Not sure what kind of precision you'd get and it would be S-L-O-W and you'd need to add a decent suction system.
    But I can see real use for that aspect.

    The snapmaker is probably the highest quality budget unit around.
    My views on creality quality control are fairly well known.
    That said I have seen their all in one 'in the flesh' as it were, and it LOOKED (lol) like a solid piece of engineering.
    So who knows :-)
    I was contacted by creality and offered one to try - when i said I could compare it to a 40 watt co2 laser, I think I scared them off and that was the last I heard from them.

    My advice. skip diode lasers entirely.
    Get a reasonable 3d printer, add your own spindle and then get yourself a decent K40 co2 laser machine.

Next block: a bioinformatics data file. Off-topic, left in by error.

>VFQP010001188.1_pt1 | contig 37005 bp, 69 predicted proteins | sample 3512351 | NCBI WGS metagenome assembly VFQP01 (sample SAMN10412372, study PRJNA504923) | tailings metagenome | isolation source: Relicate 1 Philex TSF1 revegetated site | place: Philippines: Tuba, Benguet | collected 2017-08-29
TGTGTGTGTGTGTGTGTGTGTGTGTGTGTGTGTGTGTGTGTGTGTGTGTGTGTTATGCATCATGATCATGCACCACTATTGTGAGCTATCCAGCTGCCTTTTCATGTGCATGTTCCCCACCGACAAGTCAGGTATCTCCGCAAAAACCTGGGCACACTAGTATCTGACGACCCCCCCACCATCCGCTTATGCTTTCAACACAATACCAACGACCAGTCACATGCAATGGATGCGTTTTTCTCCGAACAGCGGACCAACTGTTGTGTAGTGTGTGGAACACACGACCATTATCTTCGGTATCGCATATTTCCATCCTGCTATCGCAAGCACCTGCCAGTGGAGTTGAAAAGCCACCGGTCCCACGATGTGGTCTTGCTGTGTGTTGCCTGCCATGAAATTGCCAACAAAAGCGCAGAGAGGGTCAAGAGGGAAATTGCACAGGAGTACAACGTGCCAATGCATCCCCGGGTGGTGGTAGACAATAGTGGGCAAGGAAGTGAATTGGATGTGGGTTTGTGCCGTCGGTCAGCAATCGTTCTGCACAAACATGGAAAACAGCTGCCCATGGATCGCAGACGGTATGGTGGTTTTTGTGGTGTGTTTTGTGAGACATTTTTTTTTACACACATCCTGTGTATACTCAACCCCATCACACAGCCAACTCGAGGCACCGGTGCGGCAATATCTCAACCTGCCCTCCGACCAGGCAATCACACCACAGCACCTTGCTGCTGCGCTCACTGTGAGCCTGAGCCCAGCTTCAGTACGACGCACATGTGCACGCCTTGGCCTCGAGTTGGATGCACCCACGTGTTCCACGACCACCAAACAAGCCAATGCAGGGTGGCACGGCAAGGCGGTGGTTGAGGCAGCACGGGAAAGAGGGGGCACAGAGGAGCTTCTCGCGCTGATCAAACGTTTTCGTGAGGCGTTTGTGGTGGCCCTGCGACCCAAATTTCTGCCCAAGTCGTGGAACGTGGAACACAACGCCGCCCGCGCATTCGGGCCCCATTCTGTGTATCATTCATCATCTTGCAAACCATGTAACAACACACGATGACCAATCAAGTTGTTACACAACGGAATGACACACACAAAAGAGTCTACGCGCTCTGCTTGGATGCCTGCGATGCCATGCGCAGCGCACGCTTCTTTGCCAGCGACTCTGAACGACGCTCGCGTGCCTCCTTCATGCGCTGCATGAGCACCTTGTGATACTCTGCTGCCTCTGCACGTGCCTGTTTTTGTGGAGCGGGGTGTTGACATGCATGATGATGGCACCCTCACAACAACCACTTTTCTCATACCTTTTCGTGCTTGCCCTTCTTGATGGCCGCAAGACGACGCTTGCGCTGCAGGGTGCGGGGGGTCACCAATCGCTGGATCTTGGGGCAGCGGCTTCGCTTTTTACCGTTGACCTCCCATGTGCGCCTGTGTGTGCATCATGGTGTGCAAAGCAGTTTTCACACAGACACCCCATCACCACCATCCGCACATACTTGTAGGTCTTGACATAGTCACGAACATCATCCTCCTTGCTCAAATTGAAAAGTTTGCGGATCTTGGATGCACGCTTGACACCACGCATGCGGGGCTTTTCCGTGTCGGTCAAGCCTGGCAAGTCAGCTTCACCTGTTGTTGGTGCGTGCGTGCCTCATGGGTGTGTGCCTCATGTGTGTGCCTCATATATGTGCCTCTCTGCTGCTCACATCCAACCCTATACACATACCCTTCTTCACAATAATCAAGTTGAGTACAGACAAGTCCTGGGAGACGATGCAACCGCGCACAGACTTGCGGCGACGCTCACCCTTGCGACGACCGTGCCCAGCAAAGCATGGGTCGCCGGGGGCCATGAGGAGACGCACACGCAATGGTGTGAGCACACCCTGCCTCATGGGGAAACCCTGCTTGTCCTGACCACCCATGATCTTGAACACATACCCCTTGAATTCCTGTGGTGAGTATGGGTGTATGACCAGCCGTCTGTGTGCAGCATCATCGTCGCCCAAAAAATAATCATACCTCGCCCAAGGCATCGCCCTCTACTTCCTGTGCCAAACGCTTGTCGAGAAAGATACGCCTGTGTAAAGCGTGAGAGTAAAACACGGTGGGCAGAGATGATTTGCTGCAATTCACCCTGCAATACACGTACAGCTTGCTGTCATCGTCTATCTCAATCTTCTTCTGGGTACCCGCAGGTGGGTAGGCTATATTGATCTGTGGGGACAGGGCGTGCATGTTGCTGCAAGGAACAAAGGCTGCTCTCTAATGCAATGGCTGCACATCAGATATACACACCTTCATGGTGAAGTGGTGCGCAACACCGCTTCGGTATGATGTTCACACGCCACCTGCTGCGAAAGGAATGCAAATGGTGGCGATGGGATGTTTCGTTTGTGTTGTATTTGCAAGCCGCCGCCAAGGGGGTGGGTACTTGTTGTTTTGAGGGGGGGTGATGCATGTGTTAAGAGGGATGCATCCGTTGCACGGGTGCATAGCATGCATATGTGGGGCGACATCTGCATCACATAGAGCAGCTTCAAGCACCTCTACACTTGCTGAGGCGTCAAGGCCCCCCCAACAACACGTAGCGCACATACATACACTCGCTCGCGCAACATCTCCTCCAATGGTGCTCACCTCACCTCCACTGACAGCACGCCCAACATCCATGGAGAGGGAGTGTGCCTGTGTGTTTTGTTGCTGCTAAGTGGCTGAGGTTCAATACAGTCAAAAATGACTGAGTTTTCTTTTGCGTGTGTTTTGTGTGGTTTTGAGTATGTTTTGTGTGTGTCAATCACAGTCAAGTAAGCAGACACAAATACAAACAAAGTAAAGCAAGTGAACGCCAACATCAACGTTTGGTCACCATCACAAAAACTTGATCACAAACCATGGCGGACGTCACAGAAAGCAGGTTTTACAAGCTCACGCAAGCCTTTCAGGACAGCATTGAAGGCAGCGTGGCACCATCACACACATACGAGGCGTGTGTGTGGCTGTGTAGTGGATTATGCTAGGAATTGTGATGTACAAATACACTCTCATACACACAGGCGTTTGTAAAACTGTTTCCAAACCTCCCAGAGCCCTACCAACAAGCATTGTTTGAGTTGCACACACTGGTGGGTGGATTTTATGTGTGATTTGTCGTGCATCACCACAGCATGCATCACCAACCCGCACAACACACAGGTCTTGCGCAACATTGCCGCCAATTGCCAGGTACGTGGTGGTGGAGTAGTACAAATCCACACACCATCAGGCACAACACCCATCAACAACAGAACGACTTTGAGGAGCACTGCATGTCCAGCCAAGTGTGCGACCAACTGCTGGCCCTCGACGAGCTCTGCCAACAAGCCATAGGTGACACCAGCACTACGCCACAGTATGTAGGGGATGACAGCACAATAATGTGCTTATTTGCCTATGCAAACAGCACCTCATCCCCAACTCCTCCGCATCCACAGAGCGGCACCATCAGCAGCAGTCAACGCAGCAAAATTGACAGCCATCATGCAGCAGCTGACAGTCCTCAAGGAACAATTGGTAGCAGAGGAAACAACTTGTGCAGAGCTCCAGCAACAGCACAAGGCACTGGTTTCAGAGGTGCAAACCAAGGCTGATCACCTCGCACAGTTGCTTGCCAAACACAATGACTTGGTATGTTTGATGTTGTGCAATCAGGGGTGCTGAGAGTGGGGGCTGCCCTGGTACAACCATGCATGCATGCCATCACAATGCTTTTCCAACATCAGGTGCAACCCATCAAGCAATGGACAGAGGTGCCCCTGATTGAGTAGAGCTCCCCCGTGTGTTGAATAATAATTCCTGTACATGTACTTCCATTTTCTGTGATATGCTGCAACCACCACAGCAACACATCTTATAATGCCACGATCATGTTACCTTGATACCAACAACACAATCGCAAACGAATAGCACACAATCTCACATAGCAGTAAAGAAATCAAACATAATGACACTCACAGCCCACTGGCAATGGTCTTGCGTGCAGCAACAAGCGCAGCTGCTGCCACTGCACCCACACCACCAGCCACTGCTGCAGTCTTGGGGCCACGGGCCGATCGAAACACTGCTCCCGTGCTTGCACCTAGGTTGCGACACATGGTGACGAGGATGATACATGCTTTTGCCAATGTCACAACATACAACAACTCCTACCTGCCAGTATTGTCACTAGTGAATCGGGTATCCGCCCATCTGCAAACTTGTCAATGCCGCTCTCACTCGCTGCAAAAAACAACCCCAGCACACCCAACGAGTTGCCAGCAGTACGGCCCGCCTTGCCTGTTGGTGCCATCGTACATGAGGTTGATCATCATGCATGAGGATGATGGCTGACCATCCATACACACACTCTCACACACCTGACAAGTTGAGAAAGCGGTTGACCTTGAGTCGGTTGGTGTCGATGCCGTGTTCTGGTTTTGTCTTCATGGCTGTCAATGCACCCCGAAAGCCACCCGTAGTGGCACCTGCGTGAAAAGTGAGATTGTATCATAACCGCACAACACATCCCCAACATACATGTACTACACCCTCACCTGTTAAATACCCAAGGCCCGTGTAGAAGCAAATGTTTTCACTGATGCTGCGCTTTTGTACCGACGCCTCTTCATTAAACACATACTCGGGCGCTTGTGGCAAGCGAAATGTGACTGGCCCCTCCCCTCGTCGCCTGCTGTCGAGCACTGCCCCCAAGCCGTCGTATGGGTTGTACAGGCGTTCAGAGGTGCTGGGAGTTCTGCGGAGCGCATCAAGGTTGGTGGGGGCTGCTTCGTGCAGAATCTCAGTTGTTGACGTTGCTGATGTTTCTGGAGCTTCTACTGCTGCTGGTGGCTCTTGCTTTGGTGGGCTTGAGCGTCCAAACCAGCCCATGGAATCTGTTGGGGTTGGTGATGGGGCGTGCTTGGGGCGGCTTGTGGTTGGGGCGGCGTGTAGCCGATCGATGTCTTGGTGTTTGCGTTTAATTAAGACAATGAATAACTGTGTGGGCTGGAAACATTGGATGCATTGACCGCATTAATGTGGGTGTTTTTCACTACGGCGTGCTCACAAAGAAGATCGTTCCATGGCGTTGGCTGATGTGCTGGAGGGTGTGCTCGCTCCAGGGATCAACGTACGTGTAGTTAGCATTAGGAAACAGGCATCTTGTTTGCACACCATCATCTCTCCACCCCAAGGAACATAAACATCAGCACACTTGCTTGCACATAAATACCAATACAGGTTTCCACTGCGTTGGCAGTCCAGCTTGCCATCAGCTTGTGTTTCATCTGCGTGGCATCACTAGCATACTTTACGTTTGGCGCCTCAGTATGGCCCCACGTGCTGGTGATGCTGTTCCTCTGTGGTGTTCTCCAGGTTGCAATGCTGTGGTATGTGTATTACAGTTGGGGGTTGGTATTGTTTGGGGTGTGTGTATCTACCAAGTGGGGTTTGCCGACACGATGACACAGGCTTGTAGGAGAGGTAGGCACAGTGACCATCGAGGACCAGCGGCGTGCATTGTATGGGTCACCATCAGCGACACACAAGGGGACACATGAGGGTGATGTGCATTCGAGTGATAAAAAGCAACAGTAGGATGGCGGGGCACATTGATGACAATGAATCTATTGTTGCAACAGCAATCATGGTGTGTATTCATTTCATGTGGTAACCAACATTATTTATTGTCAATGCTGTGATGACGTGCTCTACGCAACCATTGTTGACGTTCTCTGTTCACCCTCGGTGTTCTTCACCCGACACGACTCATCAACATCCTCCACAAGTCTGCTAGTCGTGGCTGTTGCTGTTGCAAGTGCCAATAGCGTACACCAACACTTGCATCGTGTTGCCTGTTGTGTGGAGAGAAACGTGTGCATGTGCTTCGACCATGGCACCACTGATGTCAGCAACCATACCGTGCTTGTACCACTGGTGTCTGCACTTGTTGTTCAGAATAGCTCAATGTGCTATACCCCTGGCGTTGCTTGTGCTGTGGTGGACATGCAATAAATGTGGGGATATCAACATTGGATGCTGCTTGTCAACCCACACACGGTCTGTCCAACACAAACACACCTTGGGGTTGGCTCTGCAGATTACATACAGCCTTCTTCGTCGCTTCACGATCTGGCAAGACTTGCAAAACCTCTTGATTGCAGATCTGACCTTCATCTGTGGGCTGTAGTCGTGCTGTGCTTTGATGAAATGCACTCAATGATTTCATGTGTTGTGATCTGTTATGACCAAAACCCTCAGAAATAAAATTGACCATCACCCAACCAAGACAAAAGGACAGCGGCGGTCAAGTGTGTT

The 18 months and £300 I spent playing with diode lasers, I consider both wasted time and money.
    The k40 on the other hand is an amazing bit of kit: a genuine deathray in a box !
    Tried to cut slate the other day, you can't - because the slots you make fill up with molten slate, in little bubbles - DEATH RAY ! :-)

    There have been a few all-in ones over the years, most fell by the wayside but the Z-Morph is still going.
    Despite the fact that most of the individual tools cost more than a lot of 3d printers.
    And even that only comes with a 2.8watt laser.
    But it does have a paste extruder - Ooooohhhhhh, shiny :-)

    here's a list:
    https://all3dp.com/1/all-in-one-laser-3d-printer-scanner-cutter-engraver-cnc/



    Last edited by curious aardvark; 03-24-2020 at 02:56 PM.

  4. #4
    Super Moderator curious aardvark's Avatar
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    If you've got real money to spend - then the hyrule line of machines will do pretty much ANYTHING from cnc, multi head operations, medical biogels and they've even got a chilled liquid extruder !

  5. #5
    Quote Originally Posted by curious aardvark View Post